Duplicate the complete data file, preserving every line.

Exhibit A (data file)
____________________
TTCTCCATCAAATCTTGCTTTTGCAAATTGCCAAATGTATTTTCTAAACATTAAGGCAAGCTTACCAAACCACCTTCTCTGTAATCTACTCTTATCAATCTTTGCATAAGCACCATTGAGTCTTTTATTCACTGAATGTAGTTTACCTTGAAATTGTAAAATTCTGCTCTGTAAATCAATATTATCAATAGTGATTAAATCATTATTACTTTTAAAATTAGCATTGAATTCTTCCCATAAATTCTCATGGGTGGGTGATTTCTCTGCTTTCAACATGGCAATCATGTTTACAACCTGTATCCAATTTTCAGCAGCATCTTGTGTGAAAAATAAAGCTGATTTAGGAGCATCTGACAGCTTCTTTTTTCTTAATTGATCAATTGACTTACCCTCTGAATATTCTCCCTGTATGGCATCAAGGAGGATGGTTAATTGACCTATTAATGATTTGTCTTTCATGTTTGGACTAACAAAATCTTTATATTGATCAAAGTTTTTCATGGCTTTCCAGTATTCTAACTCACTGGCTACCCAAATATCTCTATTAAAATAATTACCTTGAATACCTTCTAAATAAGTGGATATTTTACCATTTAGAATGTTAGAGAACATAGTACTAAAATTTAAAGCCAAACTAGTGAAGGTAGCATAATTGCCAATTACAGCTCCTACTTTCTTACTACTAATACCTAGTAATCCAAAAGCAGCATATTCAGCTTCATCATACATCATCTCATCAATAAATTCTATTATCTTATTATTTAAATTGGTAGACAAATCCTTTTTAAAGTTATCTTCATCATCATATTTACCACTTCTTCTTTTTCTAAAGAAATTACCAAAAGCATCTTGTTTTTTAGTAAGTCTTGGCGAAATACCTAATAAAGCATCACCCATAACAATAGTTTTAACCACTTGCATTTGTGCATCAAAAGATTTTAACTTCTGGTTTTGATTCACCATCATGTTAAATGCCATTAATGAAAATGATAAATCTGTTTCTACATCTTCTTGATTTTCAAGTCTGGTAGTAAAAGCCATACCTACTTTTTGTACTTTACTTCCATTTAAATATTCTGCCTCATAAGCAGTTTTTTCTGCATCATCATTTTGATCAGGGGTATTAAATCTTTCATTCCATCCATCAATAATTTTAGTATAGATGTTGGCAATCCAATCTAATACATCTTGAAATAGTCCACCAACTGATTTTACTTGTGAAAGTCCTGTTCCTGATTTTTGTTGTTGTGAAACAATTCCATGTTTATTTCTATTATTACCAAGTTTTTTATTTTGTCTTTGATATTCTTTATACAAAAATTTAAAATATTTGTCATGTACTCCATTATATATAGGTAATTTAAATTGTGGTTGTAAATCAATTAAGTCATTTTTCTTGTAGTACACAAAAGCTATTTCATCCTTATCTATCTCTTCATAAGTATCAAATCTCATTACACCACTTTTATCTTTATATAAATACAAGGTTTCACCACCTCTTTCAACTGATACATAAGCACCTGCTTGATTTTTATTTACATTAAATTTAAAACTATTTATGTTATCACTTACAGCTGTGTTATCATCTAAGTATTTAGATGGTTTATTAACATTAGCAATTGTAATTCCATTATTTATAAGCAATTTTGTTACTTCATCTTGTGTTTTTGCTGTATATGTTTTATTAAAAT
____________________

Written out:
TTCTCCATCAAATCTTGCTTTTGCAAATTGCCAAATGTATTTTCTAAACATTAAGGCAAGCTTACCAAACCACCTTCTCTGTAATCTACTCTTATCAATCTTTGCATAAGCACCATTGAGTCTTTTATTCACTGAATGTAGTTTACCTTGAAATTGTAAAATTCTGCTCTGTAAATCAATATTATCAATAGTGATTAAATCATTATTACTTTTAAAATTAGCATTGAATTCTTCCCATAAATTCTCATGGGTGGGTGATTTCTCTGCTTTCAACATGGCAATCATGTTTACAACCTGTATCCAATTTTCAGCAGCATCTTGTGTGAAAAATAAAGCTGATTTAGGAGCATCTGACAGCTTCTTTTTTCTTAATTGATCAATTGACTTACCCTCTGAATATTCTCCCTGTATGGCATCAAGGAGGATGGTTAATTGACCTATTAATGATTTGTCTTTCATGTTTGGACTAACAAAATCTTTATATTGATCAAAGTTTTTCATGGCTTTCCAGTATTCTAACTCACTGGCTACCCAAATATCTCTATTAAAATAATTACCTTGAATACCTTCTAAATAAGTGGATATTTTACCATTTAGAATGTTAGAGAACATAGTACTAAAATTTAAAGCCAAACTAGTGAAGGTAGCATAATTGCCAATTACAGCTCCTACTTTCTTACTACTAATACCTAGTAATCCAAAAGCAGCATATTCAGCTTCATCATACATCATCTCATCAATAAATTCTATTATCTTATTATTTAAATTGGTAGACAAATCCTTTTTAAAGTTATCTTCATCATCATATTTACCACTTCTTCTTTTTCTAAAGAAATTACCAAAAGCATCTTGTTTTTTAGTAAGTCTTGGCGAAATACCTAATAAAGCATCACCCATAACAATAGTTTTAACCACTTGCATTTGTGCATCAAAAGATTTTAACTTCTGGTTTTGATTCACCATCATGTTAAATGCCATTAATGAAAATGATAAATCTGTTTCTACATCTTCTTGATTTTCAAGTCTGGTAGTAAAAGCCATACCTACTTTTTGTACTTTACTTCCATTTAAATATTCTGCCTCATAAGCAGTTTTTTCTGCATCATCATTTTGATCAGGGGTATTAAATCTTTCATTCCATCCATCAATAATTTTAGTATAGATGTTGGCAATCCAATCTAATACATCTTGAAATAGTCCACCAACTGATTTTACTTGTGAAAGTCCTGTTCCTGATTTTTGTTGTTGTGAAACAATTCCATGTTTATTTCTATTATTACCAAGTTTTTTATTTTGTCTTTGATATTCTTTATACAAAAATTTAAAATATTTGTCATGTACTCCATTATATATAGGTAATTTAAATTGTGGTTGTAAATCAATTAAGTCATTTTTCTTGTAGTACACAAAAGCTATTTCATCCTTATCTATCTCTTCATAAGTATCAAATCTCATTACACCACTTTTATCTTTATATAAATACAAGGTTTCACCACCTCTTTCAACTGATACATAAGCACCTGCTTGATTTTTATTTACATTAAATTTAAAACTATTTATGTTATCACTTACAGCTGTGTTATCATCTAAGTATTTAGATGGTTTATTAACATTAGCAATTGTAATTCCATTATTTATAAGCAATTTTGTTACTTCATCTTGTGTTTTTGCTGTATATGTTTTATTAAAAT